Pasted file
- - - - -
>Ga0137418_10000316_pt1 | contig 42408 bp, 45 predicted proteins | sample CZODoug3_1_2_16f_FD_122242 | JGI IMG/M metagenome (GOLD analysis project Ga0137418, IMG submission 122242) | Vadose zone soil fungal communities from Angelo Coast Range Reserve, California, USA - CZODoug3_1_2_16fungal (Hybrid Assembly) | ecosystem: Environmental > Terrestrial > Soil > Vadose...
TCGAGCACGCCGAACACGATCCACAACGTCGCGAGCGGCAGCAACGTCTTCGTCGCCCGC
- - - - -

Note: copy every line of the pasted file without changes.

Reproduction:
>Ga0137418_10000316_pt1 | contig 42408 bp, 45 predicted proteins | sample CZODoug3_1_2_16f_FD_122242 | JGI IMG/M metagenome (GOLD analysis project Ga0137418, IMG submission 122242) | Vadose zone soil fungal communities from Angelo Coast Range Reserve, California, USA - CZODoug3_1_2_16fungal (Hybrid Assembly) | ecosystem: Environmental > Terrestrial > Soil > Vadose...
TCGAGCACGCCGAACACGATCCACAACGTCGCGAGCGGCAGCAACGTCTTCGTCGCCCGC